Emily Sonestedt holds a MSc in Nutrition from Stockholm University (2003), a PhD in Public Health and Nutritional Epidemiology from Lund University (2009). Since 2015, Emily is an associate professor (docent) in Nutritional Epidemiology. In 2017, Emily became the head of the Nutritional Epidemiology research group and is currently the formal main supervisor of four PhD students.
Emily was the chairperson of the carbohydrate expert group on the revision of the Nordic Nutrition Recommendations where a systematic literature review was performed on sugar and health effects (Sonestedt et al, 2012). In 2010, Emily joined the lab of Professor Ronald Krauss in Oakland (California, USA) as a visiting researcher. To this date, Emily has 149 publications in international peer-reviewed journals (16 as a fist author and 12 as senior last author) with an h-index of 38. Emily is currently involved in several high impact international collaborations, including NCD risk factor collaboration, CHARGE, EPIC and STROBE-nut.
Already during her PhD, Emily had a strong research interest in carbohydrate quality, fiber, and the influence of microbiota on health. The title of Emily’s thesis was “Plant foods, plasma enterolactone and breast cancer – with a focus on estrogen receptor status and genetic variation” (PI: Elisabet Wirfält). Emily gained extensive knowledge in genetic studies and changed focus from breast cancer to cardiovascular disease, obesity and type 2 diabetes, during her postdoctoral fellowship in Professor Marju Orho-Melander’s research group.
- Single Nucleotide Polymorphisms in Close Proximity to the <em>Fibroblast Growth Factor 21 (FGF21)</em> Gene Found to Be Associated with Sugar Intake in a Swedish PopulationHereditary mechanisms are partially responsible for individual differences in sensitivity to and the preference for sweet taste. The primary aim of this study was to examine the associations between 10 genetic variants and the intake of total sugar, added sugar, and sugars with sweet taste (i.e., monosaccharides and sucrose) in a […]
- Effect of AMY1 copy number variation and various doses of starch intake on glucose homeostasis: data from a cross-sectional observational study and a crossover meal studyCONCLUSIONS: Starch intake modified the observed association between AMY1 CNV and fasting glucose and BMI. Furthermore, depending on the starch dose, a higher postprandial glucose and insulin response was observed in individuals with high AMY1 CN than in those with low AMY1 CN.
- CONCLUSIONS: We developed a new dietary index to investigate adherence to the EAT-Lancet diet. The findings indicate a 25% lower risk of mortality among those with the highest adherence to the EAT-Lancet diet, as defined using our index, which adds to the evidence base for the development of sustainable dietary guidelines.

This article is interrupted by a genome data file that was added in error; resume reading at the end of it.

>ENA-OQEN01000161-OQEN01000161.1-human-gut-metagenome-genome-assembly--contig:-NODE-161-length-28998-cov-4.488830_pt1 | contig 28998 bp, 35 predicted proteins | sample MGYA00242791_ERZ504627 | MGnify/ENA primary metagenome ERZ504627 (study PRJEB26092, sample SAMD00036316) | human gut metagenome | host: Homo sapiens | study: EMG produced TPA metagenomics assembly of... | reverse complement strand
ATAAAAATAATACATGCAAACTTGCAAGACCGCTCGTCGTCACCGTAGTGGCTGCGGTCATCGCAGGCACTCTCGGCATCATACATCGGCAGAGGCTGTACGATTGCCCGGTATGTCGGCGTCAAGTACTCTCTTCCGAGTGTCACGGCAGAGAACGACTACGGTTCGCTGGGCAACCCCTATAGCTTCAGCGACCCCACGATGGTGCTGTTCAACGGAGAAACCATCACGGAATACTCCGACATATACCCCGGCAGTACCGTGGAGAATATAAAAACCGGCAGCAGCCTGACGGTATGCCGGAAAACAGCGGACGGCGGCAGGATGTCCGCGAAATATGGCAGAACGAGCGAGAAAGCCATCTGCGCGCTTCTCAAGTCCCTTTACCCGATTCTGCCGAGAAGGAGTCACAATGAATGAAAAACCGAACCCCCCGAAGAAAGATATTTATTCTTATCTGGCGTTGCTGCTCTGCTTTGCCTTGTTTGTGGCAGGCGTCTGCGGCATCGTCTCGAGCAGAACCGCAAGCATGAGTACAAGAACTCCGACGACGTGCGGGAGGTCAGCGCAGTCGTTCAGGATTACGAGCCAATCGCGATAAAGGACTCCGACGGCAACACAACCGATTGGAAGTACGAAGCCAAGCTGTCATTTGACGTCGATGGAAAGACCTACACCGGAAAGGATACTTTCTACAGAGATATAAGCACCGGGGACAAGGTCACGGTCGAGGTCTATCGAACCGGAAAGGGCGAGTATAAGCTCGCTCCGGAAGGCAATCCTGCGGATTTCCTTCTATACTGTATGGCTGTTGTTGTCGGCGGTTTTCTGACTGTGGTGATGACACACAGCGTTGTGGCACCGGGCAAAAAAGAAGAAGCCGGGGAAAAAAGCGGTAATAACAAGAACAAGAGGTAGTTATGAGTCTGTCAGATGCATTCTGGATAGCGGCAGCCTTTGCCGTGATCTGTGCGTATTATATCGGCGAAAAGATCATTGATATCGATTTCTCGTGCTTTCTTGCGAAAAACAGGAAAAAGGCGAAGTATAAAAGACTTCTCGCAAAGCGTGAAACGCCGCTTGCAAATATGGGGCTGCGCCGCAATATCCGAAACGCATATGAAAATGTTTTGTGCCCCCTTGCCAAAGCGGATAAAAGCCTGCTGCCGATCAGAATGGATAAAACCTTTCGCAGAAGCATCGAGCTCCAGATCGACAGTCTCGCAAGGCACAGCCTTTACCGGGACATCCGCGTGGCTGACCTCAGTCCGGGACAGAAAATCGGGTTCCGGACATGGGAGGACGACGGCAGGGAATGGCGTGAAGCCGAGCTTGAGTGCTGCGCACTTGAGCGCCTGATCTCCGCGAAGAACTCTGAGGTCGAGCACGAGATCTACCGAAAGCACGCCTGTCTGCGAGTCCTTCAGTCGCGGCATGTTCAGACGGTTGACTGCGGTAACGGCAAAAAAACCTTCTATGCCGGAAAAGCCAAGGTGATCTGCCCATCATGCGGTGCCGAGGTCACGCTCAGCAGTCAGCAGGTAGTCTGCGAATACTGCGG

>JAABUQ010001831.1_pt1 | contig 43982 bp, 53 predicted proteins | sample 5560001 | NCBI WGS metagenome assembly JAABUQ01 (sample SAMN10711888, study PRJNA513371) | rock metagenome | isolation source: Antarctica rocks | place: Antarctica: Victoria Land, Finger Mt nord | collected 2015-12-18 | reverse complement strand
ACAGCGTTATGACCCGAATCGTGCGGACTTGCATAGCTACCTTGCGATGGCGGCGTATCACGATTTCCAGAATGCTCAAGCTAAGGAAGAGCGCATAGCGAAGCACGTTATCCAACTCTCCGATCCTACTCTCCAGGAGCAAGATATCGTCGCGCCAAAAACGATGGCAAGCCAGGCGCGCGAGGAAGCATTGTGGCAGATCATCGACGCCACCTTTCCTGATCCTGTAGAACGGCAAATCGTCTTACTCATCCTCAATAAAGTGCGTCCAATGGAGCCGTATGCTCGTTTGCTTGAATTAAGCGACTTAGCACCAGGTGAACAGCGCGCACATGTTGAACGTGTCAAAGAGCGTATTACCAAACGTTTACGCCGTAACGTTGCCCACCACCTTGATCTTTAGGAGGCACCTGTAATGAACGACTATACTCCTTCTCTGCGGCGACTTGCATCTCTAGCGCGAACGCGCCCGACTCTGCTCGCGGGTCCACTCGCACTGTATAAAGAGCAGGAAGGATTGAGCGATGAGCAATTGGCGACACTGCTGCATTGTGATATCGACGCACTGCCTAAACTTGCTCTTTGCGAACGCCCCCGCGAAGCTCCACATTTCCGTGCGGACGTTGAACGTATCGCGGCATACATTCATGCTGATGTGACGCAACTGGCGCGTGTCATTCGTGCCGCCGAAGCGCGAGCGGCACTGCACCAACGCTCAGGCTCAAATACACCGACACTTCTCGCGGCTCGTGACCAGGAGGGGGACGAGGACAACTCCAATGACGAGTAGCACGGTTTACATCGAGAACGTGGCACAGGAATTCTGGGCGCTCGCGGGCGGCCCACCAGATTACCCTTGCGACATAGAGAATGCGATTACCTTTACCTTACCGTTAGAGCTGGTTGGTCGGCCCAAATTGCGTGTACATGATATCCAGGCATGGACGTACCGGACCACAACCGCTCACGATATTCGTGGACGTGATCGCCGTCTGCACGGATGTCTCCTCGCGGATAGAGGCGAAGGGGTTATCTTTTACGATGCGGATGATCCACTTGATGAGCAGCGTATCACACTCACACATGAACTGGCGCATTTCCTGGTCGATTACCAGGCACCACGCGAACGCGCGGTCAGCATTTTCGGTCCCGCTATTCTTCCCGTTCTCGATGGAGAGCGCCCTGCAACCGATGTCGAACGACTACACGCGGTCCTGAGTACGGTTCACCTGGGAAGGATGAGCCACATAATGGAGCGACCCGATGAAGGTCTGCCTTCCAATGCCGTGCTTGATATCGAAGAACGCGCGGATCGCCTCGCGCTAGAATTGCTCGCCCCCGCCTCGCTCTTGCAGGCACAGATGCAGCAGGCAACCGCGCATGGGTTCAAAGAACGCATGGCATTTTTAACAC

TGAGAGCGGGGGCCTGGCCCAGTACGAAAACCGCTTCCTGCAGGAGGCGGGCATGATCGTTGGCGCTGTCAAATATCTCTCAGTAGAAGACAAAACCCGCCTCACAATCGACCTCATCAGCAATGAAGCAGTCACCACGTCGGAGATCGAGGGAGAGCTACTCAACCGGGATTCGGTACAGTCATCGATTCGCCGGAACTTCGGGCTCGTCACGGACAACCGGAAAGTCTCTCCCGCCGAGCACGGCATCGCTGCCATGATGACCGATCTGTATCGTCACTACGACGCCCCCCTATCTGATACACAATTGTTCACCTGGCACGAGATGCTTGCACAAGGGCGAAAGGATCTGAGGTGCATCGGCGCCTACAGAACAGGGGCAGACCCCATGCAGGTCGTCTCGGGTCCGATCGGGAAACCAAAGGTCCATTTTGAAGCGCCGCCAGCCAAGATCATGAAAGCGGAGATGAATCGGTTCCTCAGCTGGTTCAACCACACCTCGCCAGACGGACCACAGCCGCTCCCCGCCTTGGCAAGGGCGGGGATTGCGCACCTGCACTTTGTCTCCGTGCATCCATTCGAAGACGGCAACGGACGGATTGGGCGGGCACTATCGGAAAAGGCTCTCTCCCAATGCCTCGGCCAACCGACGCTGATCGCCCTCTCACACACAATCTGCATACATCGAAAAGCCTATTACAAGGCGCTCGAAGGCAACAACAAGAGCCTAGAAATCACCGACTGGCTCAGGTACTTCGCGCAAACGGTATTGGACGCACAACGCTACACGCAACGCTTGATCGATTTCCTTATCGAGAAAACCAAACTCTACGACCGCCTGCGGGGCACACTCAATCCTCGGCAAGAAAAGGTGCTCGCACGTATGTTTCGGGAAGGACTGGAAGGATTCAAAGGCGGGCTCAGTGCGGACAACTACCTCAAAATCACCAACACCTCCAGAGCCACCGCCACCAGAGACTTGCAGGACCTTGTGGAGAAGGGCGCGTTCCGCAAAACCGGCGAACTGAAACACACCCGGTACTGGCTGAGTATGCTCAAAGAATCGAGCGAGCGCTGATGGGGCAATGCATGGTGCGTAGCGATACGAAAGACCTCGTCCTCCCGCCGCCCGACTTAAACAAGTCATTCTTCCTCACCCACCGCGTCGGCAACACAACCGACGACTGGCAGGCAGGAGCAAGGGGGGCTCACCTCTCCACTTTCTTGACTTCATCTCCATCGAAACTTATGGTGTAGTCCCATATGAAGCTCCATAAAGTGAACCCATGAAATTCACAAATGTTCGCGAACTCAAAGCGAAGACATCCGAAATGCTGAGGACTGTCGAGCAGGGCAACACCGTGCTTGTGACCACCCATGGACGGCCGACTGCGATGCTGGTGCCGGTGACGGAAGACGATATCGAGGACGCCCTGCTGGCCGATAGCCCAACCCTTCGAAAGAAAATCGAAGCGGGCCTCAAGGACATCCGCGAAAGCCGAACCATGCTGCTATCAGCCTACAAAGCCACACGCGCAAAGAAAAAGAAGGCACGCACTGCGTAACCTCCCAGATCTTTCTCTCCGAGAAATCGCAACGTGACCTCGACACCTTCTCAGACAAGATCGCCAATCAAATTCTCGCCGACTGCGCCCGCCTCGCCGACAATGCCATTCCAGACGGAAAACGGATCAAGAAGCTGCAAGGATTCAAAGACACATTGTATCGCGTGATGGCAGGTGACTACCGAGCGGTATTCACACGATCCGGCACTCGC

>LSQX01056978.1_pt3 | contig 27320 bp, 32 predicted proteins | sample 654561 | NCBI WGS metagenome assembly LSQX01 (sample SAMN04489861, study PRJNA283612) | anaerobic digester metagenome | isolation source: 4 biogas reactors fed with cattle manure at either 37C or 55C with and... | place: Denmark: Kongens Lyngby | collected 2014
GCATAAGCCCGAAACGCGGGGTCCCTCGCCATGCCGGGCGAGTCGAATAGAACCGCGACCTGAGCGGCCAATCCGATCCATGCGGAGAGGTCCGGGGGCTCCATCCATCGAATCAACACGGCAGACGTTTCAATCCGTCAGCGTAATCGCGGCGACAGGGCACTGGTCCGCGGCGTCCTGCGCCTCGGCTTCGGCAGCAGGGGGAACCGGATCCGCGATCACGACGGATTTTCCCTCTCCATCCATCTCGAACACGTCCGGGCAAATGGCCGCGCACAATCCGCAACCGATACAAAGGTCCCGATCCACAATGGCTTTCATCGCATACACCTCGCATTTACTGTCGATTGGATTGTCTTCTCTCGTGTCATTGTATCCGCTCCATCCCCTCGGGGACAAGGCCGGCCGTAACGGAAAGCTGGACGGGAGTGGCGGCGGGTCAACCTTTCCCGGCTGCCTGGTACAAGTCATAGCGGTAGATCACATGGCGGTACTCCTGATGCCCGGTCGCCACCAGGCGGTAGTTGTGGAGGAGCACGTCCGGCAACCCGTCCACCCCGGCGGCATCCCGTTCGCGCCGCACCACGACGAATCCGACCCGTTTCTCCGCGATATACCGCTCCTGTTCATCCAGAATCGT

- Leisure-time physical activities and the risk of cardiovascular mortality in the Malmö diet and Cancer studyCONCLUSIONS: Moderate- and high-intensity leisure-time physical activities reduced the risk of cardiovascular mortality. With regard to total leisure-time physical activity, the largest risk reduction was observed for 15-25 MET-h/week (equivalent to walking for approximately 5 h/week).
- Polyphenol Intake and Epithelial Ovarian Cancer Risk in the European Prospective Investigation into Cancer and Nutrition (EPIC) StudyDespite some epidemiological evidence on the protective effects of polyphenol intake on epithelial ovarian cancer (EOC) risk from case-control studies, the evidence is scarce from prospective studies and non-existent for several polyphenol classes. Therefore, we aimed to investigate the associations between the intake of total, classes and subclasses of polyphenols and […]
- Worldwide trends in hypertension prevalence and progress in treatment and control from 1990 to 2019: a pooled analysis of 1201 population-representative studies with 104 million participantsBACKGROUND: Hypertension can be detected at the primary health-care level and low-cost treatments can effectively control hypertension. We aimed to measure the prevalence of hypertension and progress in its detection, treatment, and control from 1990 to 2019 for 200 countries and territories.
- CONCLUSION: Obesity, higher alcohol and heme iron consumption were the main risk factors for excess iron in males while only age was associated with iron overload in females. Weight control and promoting healthy lifestyle may help prevent iron overload, especially in obese people. Further research is needed to clarify determinants of […]
- Association between Sugar Intake and Intima Media Thickness as a Marker for Atherosclerosis: A Cross-Sectional Study in the Malmö Diet and Cancer Study (Sweden)It has been suggested that sugar intake may play a role in the development of atherosclerosis. However, studies on this matter are lacking. Intima media thickness (IMT) is a well-established measurement of subclinical atherosclerosis. This study aimed to investigate the cross-sectional association between sugar intake (i.e., added, free and total sugar […]
- Dietary Data in the Malmö Offspring Study-Reproducibility, Method Comparison and Validation against Objective BiomarkersIrregular dietary intakes impairs estimations from food records. Biomarkers and method combinations can be used to improve estimates. Our aim was to examine reproducibility from two assessment methods, compare them, and validate intakes against objective biomarkers. We used the Malmö Offspring Study (55% women, 18-71 y) with data from a 4-day […]
- Novel Biomarkers of Habitual Alcohol Intake and Associations With Risk of Pancreatic and Liver Cancers and Liver Disease MortalityCONCLUSIONS: 2-hydroxy-3-methylbutyric acid is a candidate biomarker of habitual alcohol intake that may advance the study of alcohol and cancer risk in population-based studies.
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